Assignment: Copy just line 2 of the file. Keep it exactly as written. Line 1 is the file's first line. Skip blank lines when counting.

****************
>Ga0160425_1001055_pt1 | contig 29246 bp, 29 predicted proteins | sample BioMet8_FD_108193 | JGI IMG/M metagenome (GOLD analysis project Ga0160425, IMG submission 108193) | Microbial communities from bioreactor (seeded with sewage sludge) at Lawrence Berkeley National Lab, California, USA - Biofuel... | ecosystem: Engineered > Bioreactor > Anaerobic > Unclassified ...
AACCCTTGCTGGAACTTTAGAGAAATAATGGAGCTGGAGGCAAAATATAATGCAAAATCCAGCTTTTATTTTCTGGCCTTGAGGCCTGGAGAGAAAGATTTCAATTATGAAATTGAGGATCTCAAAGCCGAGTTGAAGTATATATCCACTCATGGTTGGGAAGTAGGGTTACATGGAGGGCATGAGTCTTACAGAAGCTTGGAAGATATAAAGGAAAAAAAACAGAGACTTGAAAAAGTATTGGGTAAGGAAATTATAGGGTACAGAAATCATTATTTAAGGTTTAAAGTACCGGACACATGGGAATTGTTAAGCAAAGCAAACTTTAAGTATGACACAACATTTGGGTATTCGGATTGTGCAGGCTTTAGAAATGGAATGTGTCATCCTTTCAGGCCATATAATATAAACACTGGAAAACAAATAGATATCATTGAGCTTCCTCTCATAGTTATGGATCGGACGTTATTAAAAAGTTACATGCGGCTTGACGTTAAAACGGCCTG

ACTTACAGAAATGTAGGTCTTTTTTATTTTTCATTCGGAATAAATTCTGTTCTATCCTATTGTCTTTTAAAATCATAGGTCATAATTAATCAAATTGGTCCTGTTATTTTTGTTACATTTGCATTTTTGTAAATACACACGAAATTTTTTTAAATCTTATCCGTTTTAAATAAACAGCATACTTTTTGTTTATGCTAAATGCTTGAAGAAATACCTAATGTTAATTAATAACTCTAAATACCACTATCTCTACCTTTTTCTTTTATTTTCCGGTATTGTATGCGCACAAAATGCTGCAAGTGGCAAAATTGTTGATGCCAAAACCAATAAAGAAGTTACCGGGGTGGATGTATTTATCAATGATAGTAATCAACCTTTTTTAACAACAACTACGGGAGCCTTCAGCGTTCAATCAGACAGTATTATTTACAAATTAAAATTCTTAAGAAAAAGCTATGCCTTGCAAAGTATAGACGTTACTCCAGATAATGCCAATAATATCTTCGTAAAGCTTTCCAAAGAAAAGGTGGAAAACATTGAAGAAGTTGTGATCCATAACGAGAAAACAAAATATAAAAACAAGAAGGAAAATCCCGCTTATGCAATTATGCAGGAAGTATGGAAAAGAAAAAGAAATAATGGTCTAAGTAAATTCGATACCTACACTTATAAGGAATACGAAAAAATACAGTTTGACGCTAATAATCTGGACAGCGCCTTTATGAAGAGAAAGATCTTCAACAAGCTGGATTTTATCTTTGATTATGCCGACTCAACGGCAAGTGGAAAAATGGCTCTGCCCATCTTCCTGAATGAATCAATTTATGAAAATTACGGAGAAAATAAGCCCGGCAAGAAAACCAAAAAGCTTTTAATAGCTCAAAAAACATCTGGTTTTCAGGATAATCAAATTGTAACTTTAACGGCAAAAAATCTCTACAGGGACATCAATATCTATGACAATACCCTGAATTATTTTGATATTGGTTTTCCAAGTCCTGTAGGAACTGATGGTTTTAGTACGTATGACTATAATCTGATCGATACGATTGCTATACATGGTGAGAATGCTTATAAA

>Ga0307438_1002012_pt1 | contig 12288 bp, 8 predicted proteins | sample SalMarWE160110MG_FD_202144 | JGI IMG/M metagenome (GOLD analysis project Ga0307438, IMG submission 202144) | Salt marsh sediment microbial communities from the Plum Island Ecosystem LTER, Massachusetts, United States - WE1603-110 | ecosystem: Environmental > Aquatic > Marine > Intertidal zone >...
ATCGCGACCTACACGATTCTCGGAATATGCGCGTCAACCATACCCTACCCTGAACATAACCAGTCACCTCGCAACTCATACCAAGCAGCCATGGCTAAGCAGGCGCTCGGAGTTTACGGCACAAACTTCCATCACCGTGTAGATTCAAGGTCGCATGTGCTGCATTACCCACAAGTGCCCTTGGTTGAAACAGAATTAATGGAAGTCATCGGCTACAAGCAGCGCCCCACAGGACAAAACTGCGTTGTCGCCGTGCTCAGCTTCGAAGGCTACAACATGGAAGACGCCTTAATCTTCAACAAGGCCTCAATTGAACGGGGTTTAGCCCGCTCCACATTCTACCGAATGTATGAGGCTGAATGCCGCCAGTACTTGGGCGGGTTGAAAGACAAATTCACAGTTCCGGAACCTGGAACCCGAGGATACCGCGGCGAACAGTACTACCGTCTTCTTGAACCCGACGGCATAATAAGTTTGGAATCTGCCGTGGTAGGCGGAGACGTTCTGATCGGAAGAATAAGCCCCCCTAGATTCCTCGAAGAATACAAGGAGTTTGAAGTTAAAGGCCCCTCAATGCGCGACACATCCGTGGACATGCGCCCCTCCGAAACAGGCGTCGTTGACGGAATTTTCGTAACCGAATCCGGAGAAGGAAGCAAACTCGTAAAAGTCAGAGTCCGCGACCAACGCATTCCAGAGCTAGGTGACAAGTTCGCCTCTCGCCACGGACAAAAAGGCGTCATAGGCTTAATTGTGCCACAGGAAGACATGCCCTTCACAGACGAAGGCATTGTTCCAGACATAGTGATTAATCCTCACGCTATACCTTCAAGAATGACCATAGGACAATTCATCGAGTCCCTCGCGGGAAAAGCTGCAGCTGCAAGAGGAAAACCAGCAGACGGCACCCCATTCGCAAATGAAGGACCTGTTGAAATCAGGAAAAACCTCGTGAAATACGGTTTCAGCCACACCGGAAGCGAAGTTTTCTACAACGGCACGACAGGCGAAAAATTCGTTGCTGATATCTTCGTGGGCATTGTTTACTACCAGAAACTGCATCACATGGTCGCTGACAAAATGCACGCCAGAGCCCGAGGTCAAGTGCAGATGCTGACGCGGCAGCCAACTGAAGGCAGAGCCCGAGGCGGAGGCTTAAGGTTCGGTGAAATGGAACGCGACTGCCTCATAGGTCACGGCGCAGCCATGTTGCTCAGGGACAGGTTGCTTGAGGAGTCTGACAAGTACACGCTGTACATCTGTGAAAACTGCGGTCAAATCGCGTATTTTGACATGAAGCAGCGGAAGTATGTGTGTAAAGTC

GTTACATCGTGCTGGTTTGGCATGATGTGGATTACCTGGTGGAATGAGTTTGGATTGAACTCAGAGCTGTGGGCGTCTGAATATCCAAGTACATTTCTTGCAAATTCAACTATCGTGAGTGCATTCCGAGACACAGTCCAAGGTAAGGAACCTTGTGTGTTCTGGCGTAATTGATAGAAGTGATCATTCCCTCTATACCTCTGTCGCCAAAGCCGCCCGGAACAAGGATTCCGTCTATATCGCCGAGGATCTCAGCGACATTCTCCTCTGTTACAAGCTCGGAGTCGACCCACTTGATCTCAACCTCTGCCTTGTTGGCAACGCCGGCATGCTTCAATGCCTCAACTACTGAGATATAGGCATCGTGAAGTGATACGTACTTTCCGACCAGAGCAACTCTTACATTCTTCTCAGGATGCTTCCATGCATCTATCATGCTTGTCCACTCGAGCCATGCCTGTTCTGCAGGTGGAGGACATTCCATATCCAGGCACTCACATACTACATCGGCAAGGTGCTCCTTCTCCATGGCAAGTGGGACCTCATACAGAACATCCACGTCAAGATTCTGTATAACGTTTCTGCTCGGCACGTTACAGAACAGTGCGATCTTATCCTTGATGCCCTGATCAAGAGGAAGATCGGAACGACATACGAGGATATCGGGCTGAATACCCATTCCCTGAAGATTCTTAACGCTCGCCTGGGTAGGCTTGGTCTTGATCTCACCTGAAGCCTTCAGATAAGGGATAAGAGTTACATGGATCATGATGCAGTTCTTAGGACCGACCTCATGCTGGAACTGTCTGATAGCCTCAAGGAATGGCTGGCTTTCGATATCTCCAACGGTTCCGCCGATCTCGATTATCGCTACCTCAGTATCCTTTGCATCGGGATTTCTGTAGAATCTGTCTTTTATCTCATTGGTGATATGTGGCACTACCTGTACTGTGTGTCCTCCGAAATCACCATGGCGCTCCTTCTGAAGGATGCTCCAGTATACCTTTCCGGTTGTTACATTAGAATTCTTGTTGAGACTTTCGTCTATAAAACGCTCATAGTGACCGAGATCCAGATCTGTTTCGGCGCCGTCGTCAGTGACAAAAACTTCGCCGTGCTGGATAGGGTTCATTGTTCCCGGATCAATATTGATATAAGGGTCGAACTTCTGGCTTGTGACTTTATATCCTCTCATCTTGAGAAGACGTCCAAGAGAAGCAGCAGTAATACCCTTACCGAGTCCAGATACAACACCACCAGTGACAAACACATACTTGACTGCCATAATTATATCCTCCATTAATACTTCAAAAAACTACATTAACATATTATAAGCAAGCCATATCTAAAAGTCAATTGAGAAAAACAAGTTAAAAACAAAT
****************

AACCCTTGCTGGAACTTTAGAGAAATAATGGAGCTGGAGGCAAAATATAATGCAAAATCCAGCTTTTATTTTCTGGCCTTGAGGCCTGGAGAGAAAGATTTCAATTATGAAATTGAGGATCTCAAAGCCGAGTTGAAGTATATATCCACTCATGGTTGGGAAGTAGGGTTACATGGAGGGCATGAGTCTTACAGAAGCTTGGAAGATATAAAGGAAAAAAAACAGAGACTTGAAAAAGTATTGGGTAAGGAAATTATAGGGTACAGAAATCATTATTTAAGGTTTAAAGTACCGGACACATGGGAATTGTTAAGCAAAGCAAACTTTAAGTATGACACAACATTTGGGTATTCGGATTGTGCAGGCTTTAGAAATGGAATGTGTCATCCTTTCAGGCCATATAATATAAACACTGGAAAACAAATAGATATCATTGAGCTTCCTCTCATAGTTATGGATCGGACGTTATTAAAAAGTTACATGCGGCTTGACGTTAAAACGGCCTG